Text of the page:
banking sector.jpgStringent lending conditions imposed by the Ministry of Finance for banks to lend the US$100 million Zimbabwe Economic and Trade Revival Facility have sparked  debate among captains of industry on the credibility of fiscal authorities in facilitating the recovery of distressed companies across the country.

When the US$100 million Zimbabwe Economic and Trade Revival Facility was launched in August last year, there was optimism among industrialists that the facility will benefit local companies experiencing funding constraints.

But barely a year and a few months after the unveiling of the facility, it has emerged that there is a low uptake of the funds owing to tight lending conditions amid revelations that financiers of the revolving scheme, the African Export and Import Bank (AFREXIMBANK) are now in talks with the Ministry of Finance and banks to relax the lending requirements.

While taking into consideration the challenges affecting companies across the country in the form of limited capital, industrialists are questioning the credibility of treasury authorities on the ZETRF scheme.

An industrialist, Mr. Joshua Mudoti says it is in the interest of the industry for treasury to introduce cheap funds aimed at increasing productivity.

“Indeed we are not happy that the facility is failing to get recognition,” Mr. Mudoti said.

Although a latest survey carried out by the Confederation of Zimbabwe Industries (CZI) show that the country’s manufacturing sector productive capacity has increased to 52% from an average of 40% last year, it revealed that tight lending conditions have prevented local firms from borrowing funds to recapitalise.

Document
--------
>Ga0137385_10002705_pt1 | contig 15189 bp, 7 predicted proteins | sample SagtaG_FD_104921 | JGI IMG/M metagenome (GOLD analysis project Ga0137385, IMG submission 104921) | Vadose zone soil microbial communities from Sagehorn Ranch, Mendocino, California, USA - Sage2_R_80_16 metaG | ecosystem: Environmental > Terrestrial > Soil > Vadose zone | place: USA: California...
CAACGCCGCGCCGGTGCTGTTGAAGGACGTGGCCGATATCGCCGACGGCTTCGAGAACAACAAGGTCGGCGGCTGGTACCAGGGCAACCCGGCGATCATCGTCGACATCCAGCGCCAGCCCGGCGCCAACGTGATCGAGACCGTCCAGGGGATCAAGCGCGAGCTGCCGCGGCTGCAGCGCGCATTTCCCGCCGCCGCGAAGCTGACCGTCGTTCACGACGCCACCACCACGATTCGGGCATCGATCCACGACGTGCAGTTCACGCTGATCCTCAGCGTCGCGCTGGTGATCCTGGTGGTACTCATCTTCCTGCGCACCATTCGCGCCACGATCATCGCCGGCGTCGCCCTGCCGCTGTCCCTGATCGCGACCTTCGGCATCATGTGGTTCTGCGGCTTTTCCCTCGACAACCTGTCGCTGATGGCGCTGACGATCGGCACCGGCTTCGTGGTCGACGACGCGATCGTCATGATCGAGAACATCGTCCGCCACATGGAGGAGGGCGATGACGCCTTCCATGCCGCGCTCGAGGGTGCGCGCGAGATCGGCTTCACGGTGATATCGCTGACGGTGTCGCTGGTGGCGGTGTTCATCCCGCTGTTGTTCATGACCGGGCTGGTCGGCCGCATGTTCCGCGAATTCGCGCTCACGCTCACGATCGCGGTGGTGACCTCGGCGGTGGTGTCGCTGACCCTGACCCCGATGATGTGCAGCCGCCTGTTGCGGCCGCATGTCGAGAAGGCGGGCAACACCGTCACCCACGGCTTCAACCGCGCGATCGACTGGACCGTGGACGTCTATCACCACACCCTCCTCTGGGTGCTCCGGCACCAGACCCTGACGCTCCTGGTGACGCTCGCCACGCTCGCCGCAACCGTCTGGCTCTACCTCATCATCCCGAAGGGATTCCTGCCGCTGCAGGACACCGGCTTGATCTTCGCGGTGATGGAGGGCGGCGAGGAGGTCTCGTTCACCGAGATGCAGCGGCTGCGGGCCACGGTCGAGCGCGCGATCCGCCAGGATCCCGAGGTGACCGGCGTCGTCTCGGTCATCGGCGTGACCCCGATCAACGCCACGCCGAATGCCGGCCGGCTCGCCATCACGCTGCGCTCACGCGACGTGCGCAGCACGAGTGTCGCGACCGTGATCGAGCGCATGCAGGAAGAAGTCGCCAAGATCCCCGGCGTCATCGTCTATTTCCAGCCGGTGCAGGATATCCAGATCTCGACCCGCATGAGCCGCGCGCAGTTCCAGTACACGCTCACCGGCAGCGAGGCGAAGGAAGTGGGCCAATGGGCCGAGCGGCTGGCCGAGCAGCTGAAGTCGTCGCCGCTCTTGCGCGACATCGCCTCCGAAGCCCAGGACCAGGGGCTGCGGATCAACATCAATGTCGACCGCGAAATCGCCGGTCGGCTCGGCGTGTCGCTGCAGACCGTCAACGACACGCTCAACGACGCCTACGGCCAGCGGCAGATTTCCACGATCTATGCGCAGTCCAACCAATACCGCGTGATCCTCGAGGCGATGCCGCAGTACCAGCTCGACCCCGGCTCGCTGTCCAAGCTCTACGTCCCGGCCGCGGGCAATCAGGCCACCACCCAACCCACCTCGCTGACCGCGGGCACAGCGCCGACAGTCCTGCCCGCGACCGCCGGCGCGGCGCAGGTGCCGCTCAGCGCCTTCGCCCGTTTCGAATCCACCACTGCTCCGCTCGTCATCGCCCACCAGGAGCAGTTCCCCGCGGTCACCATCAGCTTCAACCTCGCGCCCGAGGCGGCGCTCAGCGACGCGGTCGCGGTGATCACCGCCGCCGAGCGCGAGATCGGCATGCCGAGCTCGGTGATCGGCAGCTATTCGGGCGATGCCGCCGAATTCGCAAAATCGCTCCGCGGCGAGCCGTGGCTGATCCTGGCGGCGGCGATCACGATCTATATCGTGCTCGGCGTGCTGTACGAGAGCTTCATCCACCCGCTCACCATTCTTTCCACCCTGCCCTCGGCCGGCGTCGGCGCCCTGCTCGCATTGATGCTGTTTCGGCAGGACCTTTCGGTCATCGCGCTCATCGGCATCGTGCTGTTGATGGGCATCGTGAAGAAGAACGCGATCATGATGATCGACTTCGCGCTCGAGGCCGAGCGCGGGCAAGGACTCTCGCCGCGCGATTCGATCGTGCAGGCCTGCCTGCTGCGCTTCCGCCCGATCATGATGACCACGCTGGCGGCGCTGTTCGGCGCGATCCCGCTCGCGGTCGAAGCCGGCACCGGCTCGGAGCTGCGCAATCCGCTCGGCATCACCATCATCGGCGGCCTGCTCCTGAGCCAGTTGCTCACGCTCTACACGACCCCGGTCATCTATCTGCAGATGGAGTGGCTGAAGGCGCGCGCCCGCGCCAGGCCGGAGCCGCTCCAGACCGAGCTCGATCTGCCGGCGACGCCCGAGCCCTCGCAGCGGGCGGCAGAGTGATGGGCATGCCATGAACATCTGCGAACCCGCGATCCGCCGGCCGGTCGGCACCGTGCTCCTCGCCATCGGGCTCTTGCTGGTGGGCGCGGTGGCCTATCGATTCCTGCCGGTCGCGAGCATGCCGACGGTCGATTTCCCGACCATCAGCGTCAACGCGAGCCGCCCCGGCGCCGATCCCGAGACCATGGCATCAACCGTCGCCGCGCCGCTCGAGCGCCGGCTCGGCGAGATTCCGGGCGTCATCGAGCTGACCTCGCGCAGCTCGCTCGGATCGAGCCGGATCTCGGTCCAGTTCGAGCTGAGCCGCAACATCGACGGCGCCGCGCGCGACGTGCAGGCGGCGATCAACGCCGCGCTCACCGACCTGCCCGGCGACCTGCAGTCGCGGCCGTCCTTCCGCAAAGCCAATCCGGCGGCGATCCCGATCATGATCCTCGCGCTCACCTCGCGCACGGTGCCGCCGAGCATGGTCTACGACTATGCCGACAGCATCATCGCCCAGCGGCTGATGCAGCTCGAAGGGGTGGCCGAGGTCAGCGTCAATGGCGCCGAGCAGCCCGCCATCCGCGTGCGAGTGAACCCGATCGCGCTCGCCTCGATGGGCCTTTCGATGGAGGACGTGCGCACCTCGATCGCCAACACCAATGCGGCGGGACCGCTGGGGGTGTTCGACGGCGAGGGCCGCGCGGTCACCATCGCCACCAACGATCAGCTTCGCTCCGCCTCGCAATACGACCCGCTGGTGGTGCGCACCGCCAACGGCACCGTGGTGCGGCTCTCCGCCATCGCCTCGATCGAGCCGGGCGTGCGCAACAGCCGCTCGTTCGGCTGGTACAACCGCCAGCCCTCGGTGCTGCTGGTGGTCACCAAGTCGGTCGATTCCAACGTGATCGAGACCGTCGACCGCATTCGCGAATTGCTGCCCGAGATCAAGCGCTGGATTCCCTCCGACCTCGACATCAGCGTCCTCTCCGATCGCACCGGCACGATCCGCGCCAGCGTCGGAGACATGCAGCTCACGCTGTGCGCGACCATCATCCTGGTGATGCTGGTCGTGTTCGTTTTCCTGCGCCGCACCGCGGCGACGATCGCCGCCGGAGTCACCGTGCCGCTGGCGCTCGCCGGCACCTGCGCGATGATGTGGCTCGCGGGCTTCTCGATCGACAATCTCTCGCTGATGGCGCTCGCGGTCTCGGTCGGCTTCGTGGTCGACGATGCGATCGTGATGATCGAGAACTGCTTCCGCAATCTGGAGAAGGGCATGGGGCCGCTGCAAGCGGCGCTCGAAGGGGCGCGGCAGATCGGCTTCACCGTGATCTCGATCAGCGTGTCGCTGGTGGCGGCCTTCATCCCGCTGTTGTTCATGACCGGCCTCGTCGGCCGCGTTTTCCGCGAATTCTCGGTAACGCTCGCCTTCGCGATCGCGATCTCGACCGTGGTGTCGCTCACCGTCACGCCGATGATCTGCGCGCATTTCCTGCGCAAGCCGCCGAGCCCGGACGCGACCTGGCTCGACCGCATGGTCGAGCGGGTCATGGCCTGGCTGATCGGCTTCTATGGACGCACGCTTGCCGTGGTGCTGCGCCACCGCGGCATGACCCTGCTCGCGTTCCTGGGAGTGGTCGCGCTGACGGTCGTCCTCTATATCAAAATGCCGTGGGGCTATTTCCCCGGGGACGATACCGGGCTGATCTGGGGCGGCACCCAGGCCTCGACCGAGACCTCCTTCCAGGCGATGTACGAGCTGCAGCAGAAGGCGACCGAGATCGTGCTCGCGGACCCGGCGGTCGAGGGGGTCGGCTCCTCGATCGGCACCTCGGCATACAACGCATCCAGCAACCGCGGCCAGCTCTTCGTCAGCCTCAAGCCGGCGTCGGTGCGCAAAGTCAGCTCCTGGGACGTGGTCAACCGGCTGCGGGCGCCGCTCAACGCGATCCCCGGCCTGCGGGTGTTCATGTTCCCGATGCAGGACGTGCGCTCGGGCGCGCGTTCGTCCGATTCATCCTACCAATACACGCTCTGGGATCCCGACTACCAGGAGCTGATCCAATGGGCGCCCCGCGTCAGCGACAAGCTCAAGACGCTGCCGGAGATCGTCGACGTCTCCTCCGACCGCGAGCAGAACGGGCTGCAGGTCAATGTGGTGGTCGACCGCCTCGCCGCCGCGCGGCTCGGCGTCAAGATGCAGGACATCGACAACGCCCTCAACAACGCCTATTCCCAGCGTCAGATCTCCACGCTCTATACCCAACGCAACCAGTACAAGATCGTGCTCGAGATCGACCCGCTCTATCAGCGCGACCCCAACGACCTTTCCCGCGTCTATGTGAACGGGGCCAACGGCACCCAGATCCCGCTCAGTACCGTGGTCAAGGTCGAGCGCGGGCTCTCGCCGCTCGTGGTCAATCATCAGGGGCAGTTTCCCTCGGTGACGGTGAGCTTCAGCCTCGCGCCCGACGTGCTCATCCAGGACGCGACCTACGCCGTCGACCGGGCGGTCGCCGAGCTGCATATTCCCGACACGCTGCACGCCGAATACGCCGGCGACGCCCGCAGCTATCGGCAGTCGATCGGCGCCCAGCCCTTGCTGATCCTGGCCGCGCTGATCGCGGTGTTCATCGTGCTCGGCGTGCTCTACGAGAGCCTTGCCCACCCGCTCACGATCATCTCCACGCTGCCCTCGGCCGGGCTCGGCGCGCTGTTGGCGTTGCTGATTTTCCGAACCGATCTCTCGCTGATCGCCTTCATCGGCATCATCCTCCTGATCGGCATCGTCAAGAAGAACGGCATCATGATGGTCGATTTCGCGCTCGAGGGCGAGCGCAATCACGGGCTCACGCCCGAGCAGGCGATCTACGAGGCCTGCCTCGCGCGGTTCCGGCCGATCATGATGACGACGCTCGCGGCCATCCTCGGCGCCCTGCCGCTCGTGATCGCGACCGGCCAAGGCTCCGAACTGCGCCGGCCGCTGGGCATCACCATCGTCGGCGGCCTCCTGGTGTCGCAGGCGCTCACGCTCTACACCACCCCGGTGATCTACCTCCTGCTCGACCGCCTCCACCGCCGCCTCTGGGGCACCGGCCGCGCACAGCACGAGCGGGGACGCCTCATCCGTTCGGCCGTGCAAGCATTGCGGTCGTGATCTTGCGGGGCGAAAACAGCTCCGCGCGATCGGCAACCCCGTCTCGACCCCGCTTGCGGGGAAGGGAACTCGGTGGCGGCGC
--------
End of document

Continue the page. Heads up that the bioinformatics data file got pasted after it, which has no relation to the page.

An Economic commentator, Mr. Godfrey Dupwa says government should instead take a leading role in providing financial rescue packages.

“We are not happy with the facility and something should be done,” said Mr. Dupwa.

While the main focus of the Zimbabwe Economic and Trade Revival facility is to restore business confidence to the manufacturing sector which experienced a 10 year old recession due to sanctions induced funding challenges, a member of the Manicaland  Chamber of Industries, Mr. Sailas Manzunzu says fiscal authorities have failed to fulfill their mandate of increasing productivity by ensuring that distressed company loans are offered at  affordable rates.

“We hope Biti will do something on the matter to resuscitate industry,” Mr. Manzunzu said.

Whether the Zimbabwe Economic and Trade Revival Facility was really an instrument to facilitate the recovery of industry is a key element that is worrying industry given the prohibitive lending conditions.

However, the key question is to what extent can the treasury continue to come up with loan facilities attached with tight lending conditions yet productive sectors are in dire need of cheap loans.